Virginia Barton

1 February 2019: Additions to the bookshelf


1 February 2019


How many new books were you given for Christmas? I was given three. One is what I call a browser book; I shall certainly read it from cover to cover but not immediately. I put it straight onto Kindle as, alas, the dwindling eyesight couldn’t quite cope with the small font.

It’s a joy of a book as far as I’m concerned and could have been written precisely for me. Called New Short History of the Catholic Church, it’s written by the well-known Jesuit priest, Norman Tanner, Professor of Church History, at the “Greg.” in Rome. It’s extremely accessible, by which I mean that this octogenarian finds it easy to absorb and understand. I don’t want to have to read every sentence twice and puzzle over it; neither do I wish to be dazzled by long words and tortuous sentences crafted for the conceit of the author. There is none of that here. Straightforward history told straightforwardly.

I can’t do better than quote a bit from the back cover:

“Here is a one volume history of the Christian people from Pentecost to the present day…”

What could be more inviting than that to the curious layman? Here are councils, crusades, heretics and martyrs, and all the rich fabric of Church life.

“… the scope is wide; the pace of the narrative attractive.”

I hope that convinces you; for me it’s a treat in store.


Book two is a collection of “missives and fragments”, e-mails, reflections and prayers collected after the death of Sister Mary David, by friends, family and admirers. I have written about Sister Mary David at least twice I think, she was a remarkable and much-loved Sister at St Cecilia’s Abbey on the Isle of Wight.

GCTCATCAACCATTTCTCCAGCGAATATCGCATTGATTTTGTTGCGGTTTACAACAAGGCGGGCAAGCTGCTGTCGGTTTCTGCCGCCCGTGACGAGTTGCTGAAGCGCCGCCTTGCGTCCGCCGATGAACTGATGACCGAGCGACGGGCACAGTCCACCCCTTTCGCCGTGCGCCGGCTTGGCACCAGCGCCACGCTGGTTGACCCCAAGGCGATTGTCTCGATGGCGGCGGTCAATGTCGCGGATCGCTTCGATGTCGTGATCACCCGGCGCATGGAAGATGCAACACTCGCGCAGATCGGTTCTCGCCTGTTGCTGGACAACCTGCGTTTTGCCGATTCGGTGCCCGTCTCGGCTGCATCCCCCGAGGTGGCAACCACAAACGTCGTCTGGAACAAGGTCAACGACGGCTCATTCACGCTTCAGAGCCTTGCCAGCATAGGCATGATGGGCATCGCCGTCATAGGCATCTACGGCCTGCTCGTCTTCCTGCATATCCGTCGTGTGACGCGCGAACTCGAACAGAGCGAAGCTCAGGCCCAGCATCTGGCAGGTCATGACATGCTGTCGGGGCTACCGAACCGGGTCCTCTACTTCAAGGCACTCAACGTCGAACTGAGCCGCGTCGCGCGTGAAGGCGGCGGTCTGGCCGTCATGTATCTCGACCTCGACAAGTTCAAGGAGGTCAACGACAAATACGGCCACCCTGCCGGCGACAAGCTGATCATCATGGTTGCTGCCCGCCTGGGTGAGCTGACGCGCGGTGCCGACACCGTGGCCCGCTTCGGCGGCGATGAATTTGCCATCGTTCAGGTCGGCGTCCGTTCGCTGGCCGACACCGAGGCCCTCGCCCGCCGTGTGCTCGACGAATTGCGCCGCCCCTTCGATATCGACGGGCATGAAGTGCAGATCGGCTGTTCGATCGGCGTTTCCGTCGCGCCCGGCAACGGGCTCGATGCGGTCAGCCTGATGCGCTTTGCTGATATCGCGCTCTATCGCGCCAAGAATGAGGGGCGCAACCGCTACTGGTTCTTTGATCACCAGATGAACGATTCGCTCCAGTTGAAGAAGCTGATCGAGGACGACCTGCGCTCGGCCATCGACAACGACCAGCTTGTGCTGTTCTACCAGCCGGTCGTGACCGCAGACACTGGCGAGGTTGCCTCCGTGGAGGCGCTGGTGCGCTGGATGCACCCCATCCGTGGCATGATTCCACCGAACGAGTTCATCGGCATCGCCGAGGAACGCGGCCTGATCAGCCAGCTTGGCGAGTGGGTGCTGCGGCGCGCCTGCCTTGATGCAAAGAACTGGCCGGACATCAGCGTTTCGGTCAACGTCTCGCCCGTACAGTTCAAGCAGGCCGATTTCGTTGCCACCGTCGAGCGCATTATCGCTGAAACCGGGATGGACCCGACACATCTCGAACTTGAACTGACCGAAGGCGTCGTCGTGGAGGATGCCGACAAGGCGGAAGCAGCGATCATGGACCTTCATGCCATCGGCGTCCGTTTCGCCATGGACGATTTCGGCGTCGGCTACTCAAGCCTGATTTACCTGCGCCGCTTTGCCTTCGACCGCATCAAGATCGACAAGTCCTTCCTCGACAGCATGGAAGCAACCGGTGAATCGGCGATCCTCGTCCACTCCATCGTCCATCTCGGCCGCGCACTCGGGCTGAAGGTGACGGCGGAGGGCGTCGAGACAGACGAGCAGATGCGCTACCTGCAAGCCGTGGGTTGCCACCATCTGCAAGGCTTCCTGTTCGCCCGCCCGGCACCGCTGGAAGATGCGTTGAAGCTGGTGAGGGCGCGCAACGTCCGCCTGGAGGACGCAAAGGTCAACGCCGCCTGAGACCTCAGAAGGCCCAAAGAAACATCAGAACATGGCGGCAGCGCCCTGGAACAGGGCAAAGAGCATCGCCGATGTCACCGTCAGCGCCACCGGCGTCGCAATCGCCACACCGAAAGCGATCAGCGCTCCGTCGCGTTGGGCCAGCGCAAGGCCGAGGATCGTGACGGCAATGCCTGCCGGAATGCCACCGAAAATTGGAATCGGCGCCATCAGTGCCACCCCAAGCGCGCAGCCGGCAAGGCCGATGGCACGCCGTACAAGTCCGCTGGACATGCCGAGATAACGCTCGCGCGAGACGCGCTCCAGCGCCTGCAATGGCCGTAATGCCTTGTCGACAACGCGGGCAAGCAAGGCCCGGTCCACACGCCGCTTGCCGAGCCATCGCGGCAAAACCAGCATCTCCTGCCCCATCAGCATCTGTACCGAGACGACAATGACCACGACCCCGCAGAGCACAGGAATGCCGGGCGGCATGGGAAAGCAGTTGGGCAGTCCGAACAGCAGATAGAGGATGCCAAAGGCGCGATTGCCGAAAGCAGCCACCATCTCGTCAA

The Anthology is called The Bright Field after the poem by RS Thomas; a facsimile of which is reproduced as a frontispiece in Sister Mary David’s rather beautiful calligraphy. This is a devotional book which will be cherished by those who knew her– and they are legion, all over the world. A lovely tribute.


Three cheers for my last book, which is actually the one I read first because it’s a 30-page picture book, and I do love a picture book. Written and illustrated by Madeleine Wilson, it’s called Lost Children of the Night.

From the very first sentence you are filled with dangerous foreboding. Soldiers are on the move, they have already taken your parents, now they are after you. The poem, as repetitive as the tappity-tap of train wheels, has an urgency that runs throughout — a relentless pursuit. These are child refugees, of different places and decades but with the same old story: hunt, capture, escape, on the run, capture.

The illustrations are absolutely outstanding. Stark, dark, angular menacing, with a colour palette to match, they capture the mood of the poem exactly.

The author has generously donated all profits to Save the Children. It’s the sort of book I buy ten copies at a time, a) because it’s a joy to give away and b) because it’s cheap enough to do so.

(Quite apart from the fact that all the proceeds going to a good cause.)



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